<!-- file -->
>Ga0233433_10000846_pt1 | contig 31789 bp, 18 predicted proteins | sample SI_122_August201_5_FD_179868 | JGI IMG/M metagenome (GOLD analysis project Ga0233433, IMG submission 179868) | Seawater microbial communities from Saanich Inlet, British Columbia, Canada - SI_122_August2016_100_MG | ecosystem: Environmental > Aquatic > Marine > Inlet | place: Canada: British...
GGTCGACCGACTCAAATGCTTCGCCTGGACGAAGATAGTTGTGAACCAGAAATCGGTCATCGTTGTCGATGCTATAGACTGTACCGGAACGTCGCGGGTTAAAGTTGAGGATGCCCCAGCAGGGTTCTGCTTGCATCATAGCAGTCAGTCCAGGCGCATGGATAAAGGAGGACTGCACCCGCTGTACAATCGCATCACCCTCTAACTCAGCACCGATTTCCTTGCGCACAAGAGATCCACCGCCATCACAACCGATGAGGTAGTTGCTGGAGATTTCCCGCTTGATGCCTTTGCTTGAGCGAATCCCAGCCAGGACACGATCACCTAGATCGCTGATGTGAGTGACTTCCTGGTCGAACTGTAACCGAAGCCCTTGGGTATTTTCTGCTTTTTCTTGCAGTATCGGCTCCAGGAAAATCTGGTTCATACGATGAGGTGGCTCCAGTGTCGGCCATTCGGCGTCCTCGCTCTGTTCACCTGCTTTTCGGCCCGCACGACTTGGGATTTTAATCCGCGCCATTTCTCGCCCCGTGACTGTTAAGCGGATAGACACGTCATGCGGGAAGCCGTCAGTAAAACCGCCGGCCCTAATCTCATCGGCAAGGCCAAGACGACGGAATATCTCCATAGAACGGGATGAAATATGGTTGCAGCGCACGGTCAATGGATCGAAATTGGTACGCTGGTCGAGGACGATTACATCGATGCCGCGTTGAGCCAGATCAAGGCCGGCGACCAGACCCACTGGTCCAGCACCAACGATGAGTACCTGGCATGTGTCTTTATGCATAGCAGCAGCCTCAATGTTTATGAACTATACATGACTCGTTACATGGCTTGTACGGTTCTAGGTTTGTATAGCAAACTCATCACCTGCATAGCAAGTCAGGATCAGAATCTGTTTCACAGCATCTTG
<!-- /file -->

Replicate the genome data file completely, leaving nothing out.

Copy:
>Ga0233433_10000846_pt1 | contig 31789 bp, 18 predicted proteins | sample SI_122_August201_5_FD_179868 | JGI IMG/M metagenome (GOLD analysis project Ga0233433, IMG submission 179868) | Seawater microbial communities from Saanich Inlet, British Columbia, Canada - SI_122_August2016_100_MG | ecosystem: Environmental > Aquatic > Marine > Inlet | place: Canada: British...
GGTCGACCGACTCAAATGCTTCGCCTGGACGAAGATAGTTGTGAACCAGAAATCGGTCATCGTTGTCGATGCTATAGACTGTACCGGAACGTCGCGGGTTAAAGTTGAGGATGCCCCAGCAGGGTTCTGCTTGCATCATAGCAGTCAGTCCAGGCGCATGGATAAAGGAGGACTGCACCCGCTGTACAATCGCATCACCCTCTAACTCAGCACCGATTTCCTTGCGCACAAGAGATCCACCGCCATCACAACCGATGAGGTAGTTGCTGGAGATTTCCCGCTTGATGCCTTTGCTTGAGCGAATCCCAGCCAGGACACGATCACCTAGATCGCTGATGTGAGTGACTTCCTGGTCGAACTGTAACCGAAGCCCTTGGGTATTTTCTGCTTTTTCTTGCAGTATCGGCTCCAGGAAAATCTGGTTCATACGATGAGGTGGCTCCAGTGTCGGCCATTCGGCGTCCTCGCTCTGTTCACCTGCTTTTCGGCCCGCACGACTTGGGATTTTAATCCGCGCCATTTCTCGCCCCGTGACTGTTAAGCGGATAGACACGTCATGCGGGAAGCCGTCAGTAAAACCGCCGGCCCTAATCTCATCGGCAAGGCCAAGACGACGGAATATCTCCATAGAACGGGATGAAATATGGTTGCAGCGCACGGTCAATGGATCGAAATTGGTACGCTGGTCGAGGACGATTACATCGATGCCGCGTTGAGCCAGATCAAGGCCGGCGACCAGACCCACTGGTCCAGCACCAACGATGAGTACCTGGCATGTGTCTTTATGCATAGCAGCAGCCTCAATGTTTATGAACTATACATGACTCGTTACATGGCTTGTACGGTTCTAGGTTTGTATAGCAAACTCATCACCTGCATAGCAAGTCAGGATCAGAATCTGTTTCACAGCATCTTG